Annotated regulatory Index
Regulatory information encoded in the human genome is activated by sequence-specific DNA binding factors, creating focal alterations in chromatin structure that are hypersensitive to DNase I. We created deep reference maps of DNase I hypersensitive sites (DHSs) from 733 human biosamples encompassing 439 cell and tissue types and states, and integrated these to delineate and numerically index ~3.6 million DHSs encoded within the human genome, providing a common coordinate system for regulatory DNA.
We find that the scale of cell and tissue states sampled exposes a large degree of stereotyped actuation of large sets of elements, signaling the operation of distinct genome-scale regulatory programs. These actuation patterns of individual elements can be captured comprehensively by a simple regulatory vocabulary reflecting their dominant program. This vocabulary, in turn, enables regulatory annotation of both protein-coding genes and the vast array of well-defined but poorly-characterized non-coding RNA genes.
Finally, we find that regulatory vocabularies open new avenues for systematically interpreting non-coding genetic variation, and substantially empower the connection of disease-associated variation with specific cell and tissue states.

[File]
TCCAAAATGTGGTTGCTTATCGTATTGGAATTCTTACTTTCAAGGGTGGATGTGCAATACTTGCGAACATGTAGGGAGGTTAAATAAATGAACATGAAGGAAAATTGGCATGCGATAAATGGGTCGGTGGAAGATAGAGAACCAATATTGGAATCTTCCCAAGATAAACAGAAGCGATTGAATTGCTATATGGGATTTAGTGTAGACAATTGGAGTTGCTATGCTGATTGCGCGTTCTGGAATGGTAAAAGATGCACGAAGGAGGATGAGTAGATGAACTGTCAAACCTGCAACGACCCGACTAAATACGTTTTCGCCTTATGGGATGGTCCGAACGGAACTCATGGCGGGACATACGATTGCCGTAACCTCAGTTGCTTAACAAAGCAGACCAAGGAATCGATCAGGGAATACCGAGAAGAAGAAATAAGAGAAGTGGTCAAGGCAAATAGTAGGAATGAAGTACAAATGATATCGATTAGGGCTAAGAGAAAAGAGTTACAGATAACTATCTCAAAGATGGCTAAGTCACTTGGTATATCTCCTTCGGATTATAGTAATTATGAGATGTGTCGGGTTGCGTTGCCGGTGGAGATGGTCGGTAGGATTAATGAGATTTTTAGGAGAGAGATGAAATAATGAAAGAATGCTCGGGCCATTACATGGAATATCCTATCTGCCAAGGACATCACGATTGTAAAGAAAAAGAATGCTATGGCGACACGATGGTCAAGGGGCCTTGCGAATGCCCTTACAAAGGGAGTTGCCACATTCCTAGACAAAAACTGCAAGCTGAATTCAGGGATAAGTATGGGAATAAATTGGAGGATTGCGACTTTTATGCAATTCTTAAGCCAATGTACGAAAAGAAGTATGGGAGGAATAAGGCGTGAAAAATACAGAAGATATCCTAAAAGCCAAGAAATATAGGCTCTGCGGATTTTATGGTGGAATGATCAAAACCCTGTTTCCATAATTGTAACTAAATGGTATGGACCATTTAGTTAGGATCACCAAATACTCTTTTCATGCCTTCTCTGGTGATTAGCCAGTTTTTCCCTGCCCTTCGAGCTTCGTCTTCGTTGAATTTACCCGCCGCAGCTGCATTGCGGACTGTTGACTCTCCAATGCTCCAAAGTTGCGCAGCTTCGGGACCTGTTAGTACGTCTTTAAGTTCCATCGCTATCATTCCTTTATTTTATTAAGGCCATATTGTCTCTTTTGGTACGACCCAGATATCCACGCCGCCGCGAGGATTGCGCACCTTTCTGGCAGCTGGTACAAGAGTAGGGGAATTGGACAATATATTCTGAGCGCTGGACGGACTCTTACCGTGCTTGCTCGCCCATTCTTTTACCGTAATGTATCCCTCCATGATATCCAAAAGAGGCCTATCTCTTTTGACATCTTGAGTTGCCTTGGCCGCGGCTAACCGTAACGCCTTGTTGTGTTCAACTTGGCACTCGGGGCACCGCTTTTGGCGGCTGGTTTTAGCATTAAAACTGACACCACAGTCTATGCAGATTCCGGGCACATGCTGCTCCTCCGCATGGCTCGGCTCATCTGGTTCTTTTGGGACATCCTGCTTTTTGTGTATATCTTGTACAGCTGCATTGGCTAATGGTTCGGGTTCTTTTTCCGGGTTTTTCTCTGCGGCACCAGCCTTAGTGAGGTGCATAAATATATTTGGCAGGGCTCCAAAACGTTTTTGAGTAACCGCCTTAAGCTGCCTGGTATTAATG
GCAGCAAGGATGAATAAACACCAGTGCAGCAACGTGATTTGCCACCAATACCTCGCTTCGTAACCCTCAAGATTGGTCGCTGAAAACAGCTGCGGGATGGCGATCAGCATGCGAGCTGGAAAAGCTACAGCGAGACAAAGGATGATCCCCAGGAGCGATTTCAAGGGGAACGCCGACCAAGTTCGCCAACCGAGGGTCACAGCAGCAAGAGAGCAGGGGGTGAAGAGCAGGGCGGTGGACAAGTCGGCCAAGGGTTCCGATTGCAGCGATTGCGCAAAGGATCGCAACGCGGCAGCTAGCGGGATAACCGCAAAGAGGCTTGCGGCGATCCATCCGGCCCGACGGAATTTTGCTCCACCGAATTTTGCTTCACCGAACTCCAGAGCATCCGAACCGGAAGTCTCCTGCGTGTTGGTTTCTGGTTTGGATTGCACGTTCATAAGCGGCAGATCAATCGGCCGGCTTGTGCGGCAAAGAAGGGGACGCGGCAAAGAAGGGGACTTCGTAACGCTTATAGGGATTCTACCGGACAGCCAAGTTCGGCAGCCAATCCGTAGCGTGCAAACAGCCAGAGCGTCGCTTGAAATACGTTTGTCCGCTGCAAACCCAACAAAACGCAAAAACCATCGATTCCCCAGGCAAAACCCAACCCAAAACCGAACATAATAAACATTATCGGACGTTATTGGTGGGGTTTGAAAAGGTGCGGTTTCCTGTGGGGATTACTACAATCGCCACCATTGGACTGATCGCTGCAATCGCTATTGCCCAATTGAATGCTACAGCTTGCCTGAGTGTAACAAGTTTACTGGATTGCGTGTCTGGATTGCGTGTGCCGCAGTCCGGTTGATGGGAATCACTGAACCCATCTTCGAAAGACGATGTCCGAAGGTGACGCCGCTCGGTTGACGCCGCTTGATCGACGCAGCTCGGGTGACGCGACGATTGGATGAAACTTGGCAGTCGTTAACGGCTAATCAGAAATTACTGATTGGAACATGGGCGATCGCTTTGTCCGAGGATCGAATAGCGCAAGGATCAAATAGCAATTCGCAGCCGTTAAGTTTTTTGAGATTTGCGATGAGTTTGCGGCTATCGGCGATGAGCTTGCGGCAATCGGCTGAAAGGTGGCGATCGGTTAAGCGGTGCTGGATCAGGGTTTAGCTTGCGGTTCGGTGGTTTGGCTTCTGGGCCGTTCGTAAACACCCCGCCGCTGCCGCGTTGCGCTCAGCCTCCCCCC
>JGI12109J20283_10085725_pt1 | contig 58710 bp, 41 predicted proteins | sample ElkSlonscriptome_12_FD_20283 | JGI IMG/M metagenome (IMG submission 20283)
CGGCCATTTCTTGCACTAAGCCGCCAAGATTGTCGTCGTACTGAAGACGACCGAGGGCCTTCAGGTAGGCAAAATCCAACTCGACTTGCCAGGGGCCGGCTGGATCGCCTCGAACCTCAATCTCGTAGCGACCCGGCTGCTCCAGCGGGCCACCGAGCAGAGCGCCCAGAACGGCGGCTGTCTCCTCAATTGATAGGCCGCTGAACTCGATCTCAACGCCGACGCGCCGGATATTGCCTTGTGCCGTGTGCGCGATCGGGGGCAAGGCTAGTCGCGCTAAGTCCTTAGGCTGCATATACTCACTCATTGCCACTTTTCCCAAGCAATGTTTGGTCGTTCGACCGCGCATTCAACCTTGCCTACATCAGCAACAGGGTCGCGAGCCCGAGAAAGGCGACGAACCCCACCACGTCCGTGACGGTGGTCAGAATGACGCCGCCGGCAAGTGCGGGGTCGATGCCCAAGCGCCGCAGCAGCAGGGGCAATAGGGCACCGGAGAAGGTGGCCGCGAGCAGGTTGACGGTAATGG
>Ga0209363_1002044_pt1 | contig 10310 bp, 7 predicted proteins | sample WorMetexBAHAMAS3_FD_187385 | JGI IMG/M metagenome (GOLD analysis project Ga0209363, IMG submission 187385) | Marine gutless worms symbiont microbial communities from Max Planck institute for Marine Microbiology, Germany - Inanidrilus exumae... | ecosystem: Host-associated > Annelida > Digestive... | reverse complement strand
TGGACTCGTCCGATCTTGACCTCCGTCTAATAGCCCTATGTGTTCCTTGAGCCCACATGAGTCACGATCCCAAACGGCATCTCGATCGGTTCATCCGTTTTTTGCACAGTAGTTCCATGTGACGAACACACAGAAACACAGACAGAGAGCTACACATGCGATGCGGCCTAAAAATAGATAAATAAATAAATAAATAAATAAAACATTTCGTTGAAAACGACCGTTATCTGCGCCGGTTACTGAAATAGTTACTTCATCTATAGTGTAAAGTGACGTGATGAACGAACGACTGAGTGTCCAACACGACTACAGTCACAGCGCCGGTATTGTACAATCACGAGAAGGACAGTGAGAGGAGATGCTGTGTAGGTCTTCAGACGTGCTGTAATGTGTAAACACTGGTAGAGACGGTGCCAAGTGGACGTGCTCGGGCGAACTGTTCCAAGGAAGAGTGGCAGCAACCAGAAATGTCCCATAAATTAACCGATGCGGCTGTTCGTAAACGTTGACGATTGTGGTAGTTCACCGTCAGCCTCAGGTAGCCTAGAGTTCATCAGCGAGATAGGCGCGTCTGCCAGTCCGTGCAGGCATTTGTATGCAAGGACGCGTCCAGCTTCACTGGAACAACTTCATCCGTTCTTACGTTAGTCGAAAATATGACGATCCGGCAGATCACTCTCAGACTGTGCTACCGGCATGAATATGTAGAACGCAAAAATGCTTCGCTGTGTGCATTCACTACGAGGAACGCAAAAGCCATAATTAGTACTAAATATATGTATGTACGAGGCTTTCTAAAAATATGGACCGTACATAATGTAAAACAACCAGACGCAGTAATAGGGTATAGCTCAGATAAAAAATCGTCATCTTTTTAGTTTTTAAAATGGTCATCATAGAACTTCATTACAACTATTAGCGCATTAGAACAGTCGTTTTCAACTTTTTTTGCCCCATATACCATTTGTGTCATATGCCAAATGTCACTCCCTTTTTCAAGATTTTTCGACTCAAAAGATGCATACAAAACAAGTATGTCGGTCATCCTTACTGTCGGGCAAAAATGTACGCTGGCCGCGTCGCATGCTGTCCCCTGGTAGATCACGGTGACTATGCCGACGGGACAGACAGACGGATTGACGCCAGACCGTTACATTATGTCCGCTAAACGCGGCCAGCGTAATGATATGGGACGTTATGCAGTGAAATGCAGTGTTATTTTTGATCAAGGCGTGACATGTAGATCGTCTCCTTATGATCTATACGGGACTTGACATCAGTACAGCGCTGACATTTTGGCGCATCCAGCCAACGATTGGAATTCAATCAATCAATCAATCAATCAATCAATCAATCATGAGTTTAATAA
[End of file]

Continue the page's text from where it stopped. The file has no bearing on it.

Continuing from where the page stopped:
Taken together, our results provide a common and extensible coordinate system and vocabulary for human regulatory DNA, and open a new global perspective on the architecture of human gene regulation.
Material available for download:
DHS Index and Vocabulary of ~3.6M DHSs ( tsv, hg38)
Column Example Description
1782520 Start position
1782770 End position
1.10643 Unique identifier (chr#.position%)
1.030869481 Mean DNase-seq signal per biosample (“confidence score”)
54 Number of biosamples with a DHS
1782650 Estimated DHS summit position
1782590 Start position of core-region
1782710 End position of core-region
Digestive Main DHS Vocabulary component
Rows correspond to DHS Index elements, columns correspond to rows in biosample metadata (both in order).
Meuleman et al., bioRxiv (2019)
Work with Sasha Muratov, John Stamatoyannopoulos and others.